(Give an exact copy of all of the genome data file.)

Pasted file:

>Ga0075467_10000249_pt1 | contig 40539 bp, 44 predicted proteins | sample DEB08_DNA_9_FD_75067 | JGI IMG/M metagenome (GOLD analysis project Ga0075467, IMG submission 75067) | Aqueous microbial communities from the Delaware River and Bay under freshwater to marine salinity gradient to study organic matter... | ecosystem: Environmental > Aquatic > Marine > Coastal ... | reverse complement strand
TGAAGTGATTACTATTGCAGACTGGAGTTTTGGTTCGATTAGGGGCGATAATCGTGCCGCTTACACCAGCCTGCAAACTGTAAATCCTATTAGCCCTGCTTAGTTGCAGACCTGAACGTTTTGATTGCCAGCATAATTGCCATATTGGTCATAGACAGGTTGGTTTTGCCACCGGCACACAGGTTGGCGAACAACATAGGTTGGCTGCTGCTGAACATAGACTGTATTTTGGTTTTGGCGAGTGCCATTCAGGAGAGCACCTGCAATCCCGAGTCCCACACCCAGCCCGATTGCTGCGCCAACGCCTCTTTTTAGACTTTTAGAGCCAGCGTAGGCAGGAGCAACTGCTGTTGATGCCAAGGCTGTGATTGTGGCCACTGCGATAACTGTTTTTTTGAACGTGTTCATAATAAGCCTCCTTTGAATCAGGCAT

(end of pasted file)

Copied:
>Ga0075467_10000249_pt1 | contig 40539 bp, 44 predicted proteins | sample DEB08_DNA_9_FD_75067 | JGI IMG/M metagenome (GOLD analysis project Ga0075467, IMG submission 75067) | Aqueous microbial communities from the Delaware River and Bay under freshwater to marine salinity gradient to study organic matter... | ecosystem: Environmental > Aquatic > Marine > Coastal ... | reverse complement strand
TGAAGTGATTACTATTGCAGACTGGAGTTTTGGTTCGATTAGGGGCGATAATCGTGCCGCTTACACCAGCCTGCAAACTGTAAATCCTATTAGCCCTGCTTAGTTGCAGACCTGAACGTTTTGATTGCCAGCATAATTGCCATATTGGTCATAGACAGGTTGGTTTTGCCACCGGCACACAGGTTGGCGAACAACATAGGTTGGCTGCTGCTGAACATAGACTGTATTTTGGTTTTGGCGAGTGCCATTCAGGAGAGCACCTGCAATCCCGAGTCCCACACCCAGCCCGATTGCTGCGCCAACGCCTCTTTTTAGACTTTTAGAGCCAGCGTAGGCAGGAGCAACTGCTGTTGATGCCAAGGCTGTGATTGTGGCCACTGCGATAACTGTTTTTTTGAACGTGTTCATAATAAGCCTCCTTTGAATCAGGCAT